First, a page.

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The Persecution of the Jews
Boycott (1)
Boycott (2)
Race Laws
Kristlallnacht in Frankfurt am Main
Kristallnacht in Berlin
Deportations in Germany
Wannsee Conference
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The persecution of the Jews

This photo shows two SA members blocking the entrance to a Jewish-owned shop so that no customers can go inside. The banner reads: "Germans beware! The owners of this shop are parasites and gravediggers of German trade. They pay their German workers starvation wages. The owner is the Jew Nathan Schmidt." A boycott of Jewish shops, department stores, lawyers and doctors started on 1 April 1933. It was one of the first anti-Jewish measures that the Nazis took after they came to power.

A history of persecution

Jews have been discriminated against in the western world for more than 2,000 years. They have been excluded from society and forced to live separately on many occasions. In especially bad times they have been hunted, tortured and killed. But many Jews felt safe in Germany and considered Germany their home. There was definitely anti-Semitism in Germany in the first part of the Twentieth century. But it was worse in places like the Soviet Union, Poland and France. Germany was considered a modern and civilized society.

There was also a good deal of anti-Semitism in the United States before the Second World War. The Catholic Church was still preaching that Jews should be held responsible for the death of Christ and some famous Americans were known to be very anti-Semitic. These included famous industrialist Henry Ford and aviator Charles Lindberg. Henry Ford constantly spoke out against "the Jewish plan to control the world."

Hitler and the Jews

Hitler and the Nazis took the persecution of Jews further than anybody had dared before. The Nazis used Jews as a convenient scapegoat: they were blamed for all of Germany’s problems. According to the Nazis, there was a Jewish conspiracy to destroy Germany and all it traditionally stood for. Therefore, this enemy of the "German Race"’ needed to be eliminated.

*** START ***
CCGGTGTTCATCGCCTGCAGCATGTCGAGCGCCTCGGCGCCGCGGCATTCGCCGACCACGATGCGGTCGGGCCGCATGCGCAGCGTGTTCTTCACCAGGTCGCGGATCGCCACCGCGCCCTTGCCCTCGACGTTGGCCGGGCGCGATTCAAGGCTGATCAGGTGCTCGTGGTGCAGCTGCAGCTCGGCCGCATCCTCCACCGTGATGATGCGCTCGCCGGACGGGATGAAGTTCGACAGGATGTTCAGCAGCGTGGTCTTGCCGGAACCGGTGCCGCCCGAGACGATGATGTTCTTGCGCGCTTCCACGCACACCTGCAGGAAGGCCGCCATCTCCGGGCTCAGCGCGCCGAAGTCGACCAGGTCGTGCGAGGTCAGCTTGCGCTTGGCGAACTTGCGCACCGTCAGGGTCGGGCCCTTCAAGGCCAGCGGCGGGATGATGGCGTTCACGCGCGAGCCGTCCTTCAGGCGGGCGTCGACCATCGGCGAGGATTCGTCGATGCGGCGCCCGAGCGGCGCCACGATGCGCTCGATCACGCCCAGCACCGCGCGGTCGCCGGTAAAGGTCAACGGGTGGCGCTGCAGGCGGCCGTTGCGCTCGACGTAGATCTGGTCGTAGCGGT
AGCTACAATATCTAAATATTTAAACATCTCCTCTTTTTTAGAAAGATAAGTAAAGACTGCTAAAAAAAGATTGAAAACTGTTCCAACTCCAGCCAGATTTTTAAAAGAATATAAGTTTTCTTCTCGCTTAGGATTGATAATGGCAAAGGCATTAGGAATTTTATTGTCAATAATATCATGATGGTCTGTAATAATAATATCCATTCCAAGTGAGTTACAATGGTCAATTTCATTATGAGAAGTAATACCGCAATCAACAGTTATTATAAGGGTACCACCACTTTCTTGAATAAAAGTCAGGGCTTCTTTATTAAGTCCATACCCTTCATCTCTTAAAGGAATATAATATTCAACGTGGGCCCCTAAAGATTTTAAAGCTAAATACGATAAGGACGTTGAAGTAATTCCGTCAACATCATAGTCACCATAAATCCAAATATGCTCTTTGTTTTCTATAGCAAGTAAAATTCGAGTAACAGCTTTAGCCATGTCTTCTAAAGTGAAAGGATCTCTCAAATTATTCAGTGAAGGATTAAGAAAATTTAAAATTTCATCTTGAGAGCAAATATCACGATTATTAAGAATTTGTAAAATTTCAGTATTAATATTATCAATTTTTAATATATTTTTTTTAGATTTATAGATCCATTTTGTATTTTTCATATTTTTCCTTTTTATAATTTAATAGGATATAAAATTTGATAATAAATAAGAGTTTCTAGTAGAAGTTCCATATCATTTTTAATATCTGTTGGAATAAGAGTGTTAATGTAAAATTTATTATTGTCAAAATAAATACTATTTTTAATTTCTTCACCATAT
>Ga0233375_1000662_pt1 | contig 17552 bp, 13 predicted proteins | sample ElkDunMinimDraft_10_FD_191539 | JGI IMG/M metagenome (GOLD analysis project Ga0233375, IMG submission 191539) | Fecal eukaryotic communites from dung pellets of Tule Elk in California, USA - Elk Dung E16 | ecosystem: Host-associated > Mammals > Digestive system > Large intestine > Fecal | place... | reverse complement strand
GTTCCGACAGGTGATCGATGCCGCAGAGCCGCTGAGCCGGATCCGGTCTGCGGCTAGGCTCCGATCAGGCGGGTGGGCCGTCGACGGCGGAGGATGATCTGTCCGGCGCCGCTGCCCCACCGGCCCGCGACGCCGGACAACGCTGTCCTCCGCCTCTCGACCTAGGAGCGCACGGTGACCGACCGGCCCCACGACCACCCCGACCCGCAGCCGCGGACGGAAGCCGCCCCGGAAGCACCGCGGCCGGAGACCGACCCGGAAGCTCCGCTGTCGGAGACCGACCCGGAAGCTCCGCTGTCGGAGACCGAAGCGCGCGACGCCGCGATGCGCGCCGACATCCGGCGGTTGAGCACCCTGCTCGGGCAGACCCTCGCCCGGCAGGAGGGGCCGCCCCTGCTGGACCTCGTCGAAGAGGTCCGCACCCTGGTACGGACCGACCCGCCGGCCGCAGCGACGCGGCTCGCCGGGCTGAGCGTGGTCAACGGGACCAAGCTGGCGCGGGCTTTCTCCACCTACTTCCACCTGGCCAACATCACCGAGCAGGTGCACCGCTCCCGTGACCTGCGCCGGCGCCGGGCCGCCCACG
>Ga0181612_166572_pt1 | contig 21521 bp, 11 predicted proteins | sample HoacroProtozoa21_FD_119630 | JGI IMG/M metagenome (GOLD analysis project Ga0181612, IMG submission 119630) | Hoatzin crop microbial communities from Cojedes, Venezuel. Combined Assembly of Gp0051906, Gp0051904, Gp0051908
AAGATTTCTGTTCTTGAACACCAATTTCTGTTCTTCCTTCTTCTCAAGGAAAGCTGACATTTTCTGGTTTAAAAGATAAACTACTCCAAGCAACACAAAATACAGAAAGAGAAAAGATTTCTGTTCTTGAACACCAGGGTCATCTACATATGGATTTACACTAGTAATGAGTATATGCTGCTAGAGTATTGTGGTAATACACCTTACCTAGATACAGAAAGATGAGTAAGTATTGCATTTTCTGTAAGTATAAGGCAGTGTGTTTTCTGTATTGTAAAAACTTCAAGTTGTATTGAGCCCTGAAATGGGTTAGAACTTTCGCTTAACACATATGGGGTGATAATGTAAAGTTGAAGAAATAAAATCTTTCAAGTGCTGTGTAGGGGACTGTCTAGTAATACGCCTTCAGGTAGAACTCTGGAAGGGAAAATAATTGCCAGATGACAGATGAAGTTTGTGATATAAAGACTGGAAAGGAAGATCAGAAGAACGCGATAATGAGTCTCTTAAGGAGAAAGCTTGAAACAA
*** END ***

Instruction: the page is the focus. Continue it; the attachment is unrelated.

With his political opponents behind bars, the Nazis had a free hand to attack the Jewish community. The first major action against Jewish-German citizens was the nationwide boycott of German shops. Soon after the boycott, Jewish workers were dismissed and Jewish businesses were confiscated. Increasingly, Jewish schoolchildren were excluded and bullied. Nazi teachers even ridiculed their Jewish students in front of other students. The German Jews who could not, or did not, want to flee from Germany, despite the increasing discrimination, became isolated from other Germans. Gradually all the rights that the Jews had were taken away from them. The measures affected all areas of life. They were not even allowed to have pets anymore. The persecution of the Jews reached a low point on Kristallnacht (the "Night of Broken Glass") in November 1938. Jews were arrested, beaten and killed throughout Germany. Businesses and synagogues were burnt to the ground.

Mass murder

Kristallnacht was a horrible event and traumatized the Jewish community of Germany. But it was only the beginning. The anti-Jewish measures continued and became worse. The start of the Second World War signaled the darkest chapter in Jewish history. The Nazis occupied 19 European countries during the Second World War. At the so-called Wannsee conference in January 1942, the Nazis decide that the only solution to the "problem with the Jews"’ is the Final Solution. This meant the murder of every Jewish man, woman and child in Europe. The Nazis killed more than 6 million Jews between 1933 and 1945. This mass murder of the Jews is known as the Shoah or Holocaust.
Photo credit: USHMM.
Anne Frank Guide
This day in history
Today: 18 July 2018
Then: 18 July 1945

Otto Frank hears that Anne and Margot have died in Bergen-Belsen.